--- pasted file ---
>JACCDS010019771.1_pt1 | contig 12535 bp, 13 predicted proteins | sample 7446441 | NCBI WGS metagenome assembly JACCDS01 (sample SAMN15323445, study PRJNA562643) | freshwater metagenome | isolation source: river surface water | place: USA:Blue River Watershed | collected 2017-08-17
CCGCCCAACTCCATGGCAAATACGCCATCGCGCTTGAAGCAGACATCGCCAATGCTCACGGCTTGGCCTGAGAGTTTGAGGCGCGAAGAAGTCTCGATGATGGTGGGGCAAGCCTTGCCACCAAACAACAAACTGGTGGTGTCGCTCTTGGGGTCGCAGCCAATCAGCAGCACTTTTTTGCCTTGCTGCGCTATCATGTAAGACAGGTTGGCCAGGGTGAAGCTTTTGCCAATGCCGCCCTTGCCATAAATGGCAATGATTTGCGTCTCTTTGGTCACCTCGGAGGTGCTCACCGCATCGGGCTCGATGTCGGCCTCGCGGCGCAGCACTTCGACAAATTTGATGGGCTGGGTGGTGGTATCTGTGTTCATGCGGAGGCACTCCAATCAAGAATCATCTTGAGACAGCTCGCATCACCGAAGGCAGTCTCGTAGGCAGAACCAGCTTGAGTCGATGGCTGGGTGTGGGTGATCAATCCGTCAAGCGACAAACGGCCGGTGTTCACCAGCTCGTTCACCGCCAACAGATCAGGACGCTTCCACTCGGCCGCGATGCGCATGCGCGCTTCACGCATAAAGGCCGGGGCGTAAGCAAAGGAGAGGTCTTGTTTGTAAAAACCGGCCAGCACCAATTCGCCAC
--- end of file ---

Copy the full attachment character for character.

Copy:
>JACCDS010019771.1_pt1 | contig 12535 bp, 13 predicted proteins | sample 7446441 | NCBI WGS metagenome assembly JACCDS01 (sample SAMN15323445, study PRJNA562643) | freshwater metagenome | isolation source: river surface water | place: USA:Blue River Watershed | collected 2017-08-17
CCGCCCAACTCCATGGCAAATACGCCATCGCGCTTGAAGCAGACATCGCCAATGCTCACGGCTTGGCCTGAGAGTTTGAGGCGCGAAGAAGTCTCGATGATGGTGGGGCAAGCCTTGCCACCAAACAACAAACTGGTGGTGTCGCTCTTGGGGTCGCAGCCAATCAGCAGCACTTTTTTGCCTTGCTGCGCTATCATGTAAGACAGGTTGGCCAGGGTGAAGCTTTTGCCAATGCCGCCCTTGCCATAAATGGCAATGATTTGCGTCTCTTTGGTCACCTCGGAGGTGCTCACCGCATCGGGCTCGATGTCGGCCTCGCGGCGCAGCACTTCGACAAATTTGATGGGCTGGGTGGTGGTATCTGTGTTCATGCGGAGGCACTCCAATCAAGAATCATCTTGAGACAGCTCGCATCACCGAAGGCAGTCTCGTAGGCAGAACCAGCTTGAGTCGATGGCTGGGTGTGGGTGATCAATCCGTCAAGCGACAAACGGCCGGTGTTCACCAGCTCGTTCACCGCCAACAGATCAGGACGCTTCCACTCGGCCGCGATGCGCATGCGCGCTTCACGCATAAAGGCCGGGGCGTAAGCAAAGGAGAGGTCTTGTTTGTAAAAACCGGCCAGCACCAATTCGCCAC